There’s a natural synchronicity that exists between Terrill and Charlie Jenkins, the owners of Tandem Glass in Dresden, Maine. whenever they “light up” their studio together. Connected by fate, these two kindred artists stay true to their unique design identities while alternately assisting each other.
What results from this collaboration are vibrant hand blown glasses, bowls, pitchers and one-of-a-kind pieces that are as pleasing to the hands as they are to the eyes.
You might even say that Charlie and Terrill were in sync with each other before they ever met. Each found their way into glass making as a natural progression from studying other art forms. Charlie first studied pottery at Franklin Pierce College in New Hampshire, while Terrill discovered glass in high school and then pursued glass blowing and photography at the Museum School of Fine Arts and other colleges in the Boston area.
Fast forward to 1996 when their lives intersected in Northern California after they each moved west to be part of the exciting glass scene. It was in this thriving hub of artists using American, Swedish and Italian glass techniques, that their lives merged and their styles advanced. By 2000, they had a shop of their own in Oakland, California. After a decade on the West Coast, they were drawn back East and settled into the current salt box barn that lends itself to being a studio, showroom and home all in one.
Unlike other mediums, glass blowing often requires two people working in close physical and emotional contact as the gaffer (lead artist) and the assistant strike a balance of being both spontaneous, controlled, and creative as they work together with the hot material. Molten glass is first gathered out of the furnace at the end of a hollow steel tube called a blowpipe and then it is shaped into form with different types of techniques using hand tools at a “working” temperature of 2050 degrees. “It’s really a ‘choreographed improvisation’ if you can picture that”, Terrill explained. “We start out with a specific plan knowing how the glass will behave, but we also allow for the glass to take on its own unique characteristics. While Terrill and Charlie leave plenty of room for creatively exploiting natural variation, Terrill comments that ” for many years we have made work that is within 1/4 inch of specifications. We take great pride in taking something from drawing to 3-d accurately. ” For some items however, like their signature cups, variation is encouraged. “We like them to be individual because the hands that will enjoy them are all unique as well!”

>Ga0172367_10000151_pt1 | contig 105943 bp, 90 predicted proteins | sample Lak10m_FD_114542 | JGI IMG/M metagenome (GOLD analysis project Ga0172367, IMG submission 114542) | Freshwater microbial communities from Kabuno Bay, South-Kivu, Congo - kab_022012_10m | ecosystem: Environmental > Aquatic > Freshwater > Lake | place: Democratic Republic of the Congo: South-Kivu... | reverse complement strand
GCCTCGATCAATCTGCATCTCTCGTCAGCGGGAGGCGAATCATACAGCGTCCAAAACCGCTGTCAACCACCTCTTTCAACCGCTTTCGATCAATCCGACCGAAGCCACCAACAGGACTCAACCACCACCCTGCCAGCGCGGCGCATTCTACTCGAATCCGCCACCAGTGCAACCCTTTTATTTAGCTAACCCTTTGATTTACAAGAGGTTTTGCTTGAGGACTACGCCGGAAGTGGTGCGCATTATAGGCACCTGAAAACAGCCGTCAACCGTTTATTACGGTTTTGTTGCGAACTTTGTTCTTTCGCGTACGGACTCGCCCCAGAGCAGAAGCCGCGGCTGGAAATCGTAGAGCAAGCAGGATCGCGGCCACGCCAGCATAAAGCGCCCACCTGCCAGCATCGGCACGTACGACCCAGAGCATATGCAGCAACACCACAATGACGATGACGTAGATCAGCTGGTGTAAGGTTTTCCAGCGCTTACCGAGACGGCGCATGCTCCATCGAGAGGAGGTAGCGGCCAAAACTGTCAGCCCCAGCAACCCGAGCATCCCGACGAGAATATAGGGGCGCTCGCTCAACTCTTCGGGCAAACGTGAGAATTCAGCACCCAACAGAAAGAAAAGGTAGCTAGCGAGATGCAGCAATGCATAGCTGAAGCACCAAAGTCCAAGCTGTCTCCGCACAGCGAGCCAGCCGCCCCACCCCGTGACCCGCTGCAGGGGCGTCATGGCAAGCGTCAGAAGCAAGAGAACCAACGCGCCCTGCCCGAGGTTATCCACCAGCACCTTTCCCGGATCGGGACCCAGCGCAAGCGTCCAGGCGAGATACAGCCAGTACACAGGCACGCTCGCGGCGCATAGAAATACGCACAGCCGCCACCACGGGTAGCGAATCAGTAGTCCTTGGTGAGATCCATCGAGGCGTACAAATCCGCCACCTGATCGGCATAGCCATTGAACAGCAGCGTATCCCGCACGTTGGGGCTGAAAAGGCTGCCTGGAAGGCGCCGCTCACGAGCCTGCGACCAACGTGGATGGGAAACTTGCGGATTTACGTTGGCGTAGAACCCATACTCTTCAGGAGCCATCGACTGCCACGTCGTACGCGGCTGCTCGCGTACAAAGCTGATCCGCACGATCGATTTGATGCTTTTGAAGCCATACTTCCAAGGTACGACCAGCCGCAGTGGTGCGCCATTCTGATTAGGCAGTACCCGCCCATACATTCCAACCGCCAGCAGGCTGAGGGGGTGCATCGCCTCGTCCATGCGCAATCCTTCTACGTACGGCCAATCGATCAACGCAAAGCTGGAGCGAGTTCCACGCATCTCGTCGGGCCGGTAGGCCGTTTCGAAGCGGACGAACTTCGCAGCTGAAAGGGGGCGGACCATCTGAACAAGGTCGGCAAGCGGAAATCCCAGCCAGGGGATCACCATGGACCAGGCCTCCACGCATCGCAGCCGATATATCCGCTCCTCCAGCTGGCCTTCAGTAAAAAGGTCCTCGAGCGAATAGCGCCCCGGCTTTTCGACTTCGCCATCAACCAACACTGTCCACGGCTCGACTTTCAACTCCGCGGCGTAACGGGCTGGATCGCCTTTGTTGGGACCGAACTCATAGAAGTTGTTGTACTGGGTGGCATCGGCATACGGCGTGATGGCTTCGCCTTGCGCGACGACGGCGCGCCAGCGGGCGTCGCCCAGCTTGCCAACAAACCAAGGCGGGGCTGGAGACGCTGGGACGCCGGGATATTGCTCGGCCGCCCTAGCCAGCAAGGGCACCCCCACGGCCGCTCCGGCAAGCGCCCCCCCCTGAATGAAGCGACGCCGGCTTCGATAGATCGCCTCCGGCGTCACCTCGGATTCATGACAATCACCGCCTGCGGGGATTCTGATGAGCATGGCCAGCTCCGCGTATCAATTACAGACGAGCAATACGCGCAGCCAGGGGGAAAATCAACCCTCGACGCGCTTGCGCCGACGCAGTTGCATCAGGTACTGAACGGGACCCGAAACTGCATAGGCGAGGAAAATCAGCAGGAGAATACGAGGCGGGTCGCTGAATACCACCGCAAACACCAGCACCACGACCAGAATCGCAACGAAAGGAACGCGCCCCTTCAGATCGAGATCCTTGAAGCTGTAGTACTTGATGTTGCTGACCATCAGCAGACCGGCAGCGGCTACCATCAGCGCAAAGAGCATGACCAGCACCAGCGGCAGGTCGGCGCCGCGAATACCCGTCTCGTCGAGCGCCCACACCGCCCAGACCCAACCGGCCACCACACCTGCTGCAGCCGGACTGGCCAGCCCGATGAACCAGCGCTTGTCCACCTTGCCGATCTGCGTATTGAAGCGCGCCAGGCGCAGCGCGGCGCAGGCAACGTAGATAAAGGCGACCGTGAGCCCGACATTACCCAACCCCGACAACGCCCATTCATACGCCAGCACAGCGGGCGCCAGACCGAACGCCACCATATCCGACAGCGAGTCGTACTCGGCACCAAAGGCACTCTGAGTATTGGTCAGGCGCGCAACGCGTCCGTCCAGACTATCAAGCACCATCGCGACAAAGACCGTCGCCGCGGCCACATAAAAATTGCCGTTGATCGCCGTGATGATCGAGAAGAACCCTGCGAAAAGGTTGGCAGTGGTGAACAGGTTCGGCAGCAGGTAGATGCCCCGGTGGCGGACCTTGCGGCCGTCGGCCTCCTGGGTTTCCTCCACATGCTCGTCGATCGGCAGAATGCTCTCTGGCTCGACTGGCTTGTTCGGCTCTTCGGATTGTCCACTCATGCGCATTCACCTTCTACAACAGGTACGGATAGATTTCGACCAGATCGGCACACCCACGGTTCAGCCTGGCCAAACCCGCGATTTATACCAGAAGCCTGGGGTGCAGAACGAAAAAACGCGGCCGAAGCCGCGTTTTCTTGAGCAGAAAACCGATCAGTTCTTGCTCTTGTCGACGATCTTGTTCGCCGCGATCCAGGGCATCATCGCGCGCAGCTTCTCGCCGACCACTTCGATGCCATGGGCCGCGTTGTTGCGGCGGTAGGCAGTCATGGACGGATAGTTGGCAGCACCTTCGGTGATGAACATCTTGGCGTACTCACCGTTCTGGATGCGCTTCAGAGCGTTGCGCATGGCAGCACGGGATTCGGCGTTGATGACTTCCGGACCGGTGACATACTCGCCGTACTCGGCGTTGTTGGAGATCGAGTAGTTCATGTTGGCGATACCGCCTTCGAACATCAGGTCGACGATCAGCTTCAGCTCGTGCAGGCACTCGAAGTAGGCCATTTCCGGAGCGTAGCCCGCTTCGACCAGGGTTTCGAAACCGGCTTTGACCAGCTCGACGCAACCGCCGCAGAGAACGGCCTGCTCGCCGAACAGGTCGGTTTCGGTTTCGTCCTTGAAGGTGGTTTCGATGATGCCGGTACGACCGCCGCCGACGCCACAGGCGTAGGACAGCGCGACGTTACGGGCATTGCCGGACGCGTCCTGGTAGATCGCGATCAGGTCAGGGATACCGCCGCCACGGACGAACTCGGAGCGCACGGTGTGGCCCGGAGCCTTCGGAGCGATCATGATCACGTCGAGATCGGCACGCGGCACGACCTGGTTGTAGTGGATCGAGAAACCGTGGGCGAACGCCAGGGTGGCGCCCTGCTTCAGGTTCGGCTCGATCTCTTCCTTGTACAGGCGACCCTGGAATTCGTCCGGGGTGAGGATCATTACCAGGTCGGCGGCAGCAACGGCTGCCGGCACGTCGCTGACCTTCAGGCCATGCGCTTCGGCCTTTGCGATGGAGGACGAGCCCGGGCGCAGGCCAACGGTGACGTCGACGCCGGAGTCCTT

Ideas for their evolving designs change as their interests do. Terrill said they are both “polymorphic” and tap into everything and everyone in their world. “It’s difficult to pinpoint one source of inspiration,” Terrill commented. “Ideas come from former teachers, the music we listen to, the food we enjoy, the nature that surrounds us, and even comic books,” she said enthusiastically.
Captivating and Magical
“It’s been a means of expression for over 20 years and it’s super innate with me,” Terrill reflected, “It’s like my having my own language when I work with molten glass and the light passes through it.” For Charlie, working with the hot and glowing liquid is captivating and magical. “It takes a particular type of person to commit their existence to this type of work,” Charlie admits, “and it doesn’t get easier or less expensive the more we do it, but it’s an incredibly satisfying experience to create something with intent that people respond to.”
They create their beautiful, durable, hand blown glass pieces with the intention that it will be enjoyed, cherished and become a useful part of a person’s daily life. “One thing I love about making a very few special ‘somethings’ is the connection with people who buy them, their subsequent pleasure in the work, and of course the affirmation of someone enjoying me being creative,” Terrill said. “This is the type of art that doesn’t have to sit on the shelf or on the wall, you can interact with it on a daily basis and enjoy it, “Charlie added.
Click here to see Terrill and Charlie’s colorful handmade glass blown pieces.
This profile was written by Connie Fitch, writer, producer, and marketing professional for Common Good Market
This page last reviewed and updated November 27, 2010